The Minister’s reply is perhaps the least opaque statement he has made since coming into post, but it is still far from a clear outline of what they are proposing to implement:
In September 2021, I agreed to progress the proposals for elective home education (EHE) consulted on in 2019 and 2020, with the aim of ensuring that children and young people receive a suitable education, whilst making progress on identifying children missing an education.
These proposals will provide new statutory guidance that will strengthen the existing framework for local authorities to take action where a child is not receiving a suitable education and clarifies what is considered a ‘suitable’ and ‘efficient’ education. It also clarifies that where this appears likely to impair a child’s development, the local authorities should fully exercise their safeguarding powers and duties to protect the child’s wellbeing.
To assist local authorities to discharge their duty to identify children not on a school roll, not already known by the local authority to be EHE or in education other than at school (EOTAS), the intention is to create a database of children of compulsory school age in each area.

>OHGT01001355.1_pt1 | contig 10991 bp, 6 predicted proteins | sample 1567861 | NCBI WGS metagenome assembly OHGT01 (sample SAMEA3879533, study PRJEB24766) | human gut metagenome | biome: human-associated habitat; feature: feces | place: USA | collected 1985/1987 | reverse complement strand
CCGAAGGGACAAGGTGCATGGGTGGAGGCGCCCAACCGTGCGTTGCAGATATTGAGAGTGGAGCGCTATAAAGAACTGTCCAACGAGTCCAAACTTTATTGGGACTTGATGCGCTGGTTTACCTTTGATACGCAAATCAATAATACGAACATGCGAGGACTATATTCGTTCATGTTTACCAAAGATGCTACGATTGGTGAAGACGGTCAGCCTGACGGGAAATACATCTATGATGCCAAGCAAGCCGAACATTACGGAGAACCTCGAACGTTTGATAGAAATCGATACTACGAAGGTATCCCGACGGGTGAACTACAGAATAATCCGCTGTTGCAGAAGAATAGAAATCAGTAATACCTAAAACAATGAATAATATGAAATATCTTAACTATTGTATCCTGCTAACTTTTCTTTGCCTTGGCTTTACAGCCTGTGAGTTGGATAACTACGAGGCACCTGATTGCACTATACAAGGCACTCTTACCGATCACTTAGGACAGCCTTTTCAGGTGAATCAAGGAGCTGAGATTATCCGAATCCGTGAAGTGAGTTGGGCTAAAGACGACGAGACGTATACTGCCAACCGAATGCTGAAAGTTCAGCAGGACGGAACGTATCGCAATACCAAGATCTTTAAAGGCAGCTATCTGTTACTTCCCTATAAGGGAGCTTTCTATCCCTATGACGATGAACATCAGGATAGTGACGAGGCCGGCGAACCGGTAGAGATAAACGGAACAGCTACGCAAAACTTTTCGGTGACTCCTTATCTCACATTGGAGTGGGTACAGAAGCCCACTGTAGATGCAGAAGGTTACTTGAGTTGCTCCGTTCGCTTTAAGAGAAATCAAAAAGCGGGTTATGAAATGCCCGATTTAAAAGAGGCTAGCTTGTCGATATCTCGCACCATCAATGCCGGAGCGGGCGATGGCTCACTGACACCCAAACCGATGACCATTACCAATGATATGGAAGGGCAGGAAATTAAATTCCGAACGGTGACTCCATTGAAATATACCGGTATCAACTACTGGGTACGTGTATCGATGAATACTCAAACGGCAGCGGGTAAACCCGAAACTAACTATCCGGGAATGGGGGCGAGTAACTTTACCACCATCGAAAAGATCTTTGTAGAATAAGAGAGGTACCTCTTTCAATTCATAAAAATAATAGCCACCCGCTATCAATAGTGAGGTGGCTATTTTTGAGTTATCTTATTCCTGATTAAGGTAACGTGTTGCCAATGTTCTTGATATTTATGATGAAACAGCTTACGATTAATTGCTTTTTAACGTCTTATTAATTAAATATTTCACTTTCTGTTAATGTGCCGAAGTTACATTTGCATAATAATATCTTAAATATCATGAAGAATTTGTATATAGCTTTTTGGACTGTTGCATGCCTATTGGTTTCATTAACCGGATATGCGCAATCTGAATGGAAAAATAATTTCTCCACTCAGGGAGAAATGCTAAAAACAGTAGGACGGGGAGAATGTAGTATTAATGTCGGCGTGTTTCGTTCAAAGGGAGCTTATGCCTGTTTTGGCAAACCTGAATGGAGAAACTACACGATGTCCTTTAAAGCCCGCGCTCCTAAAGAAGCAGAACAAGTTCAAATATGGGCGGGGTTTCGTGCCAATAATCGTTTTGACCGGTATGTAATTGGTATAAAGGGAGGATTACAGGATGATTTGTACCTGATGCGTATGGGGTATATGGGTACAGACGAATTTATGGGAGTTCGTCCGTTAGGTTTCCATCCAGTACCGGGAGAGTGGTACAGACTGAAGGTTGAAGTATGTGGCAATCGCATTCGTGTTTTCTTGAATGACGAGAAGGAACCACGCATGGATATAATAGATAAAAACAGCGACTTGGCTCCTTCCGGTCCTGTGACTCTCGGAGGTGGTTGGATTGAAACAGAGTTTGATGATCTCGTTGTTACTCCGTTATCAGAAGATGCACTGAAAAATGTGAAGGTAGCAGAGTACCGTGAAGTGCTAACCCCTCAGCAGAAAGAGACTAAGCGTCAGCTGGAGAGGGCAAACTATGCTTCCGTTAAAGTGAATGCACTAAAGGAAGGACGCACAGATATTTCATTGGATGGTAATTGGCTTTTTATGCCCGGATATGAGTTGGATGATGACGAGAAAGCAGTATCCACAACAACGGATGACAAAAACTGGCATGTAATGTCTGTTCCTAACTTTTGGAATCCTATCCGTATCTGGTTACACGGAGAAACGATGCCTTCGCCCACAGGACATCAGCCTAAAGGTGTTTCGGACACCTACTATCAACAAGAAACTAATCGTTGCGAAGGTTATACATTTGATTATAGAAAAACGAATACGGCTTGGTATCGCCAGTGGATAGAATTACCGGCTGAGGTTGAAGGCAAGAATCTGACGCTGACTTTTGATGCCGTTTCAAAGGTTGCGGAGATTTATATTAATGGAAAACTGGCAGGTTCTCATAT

There will be a wider package of support for EHE children and young people to enhance their learning experience and development opportunities, and to complement this, a new home educator’s handbook that contains detailed advice and information to support home educators should they require it.
In developing these proposals, my officials will continue to work closely with other officials across government on safeguarding policy and practice.
In the current year we are supporting both the administration costs of local authorities in relation to home education and funding education resources and activities for home educated learners with £1.7m of funding available. This funding is unique to Wales.
There is no “new” content in this answer, but it is the most complete summary of the Government’s intentions published since last year’s elections. However, they emphasise a number of areas of concern not just to home educating families, but to anyone who sees civil liberties as being highly valuable.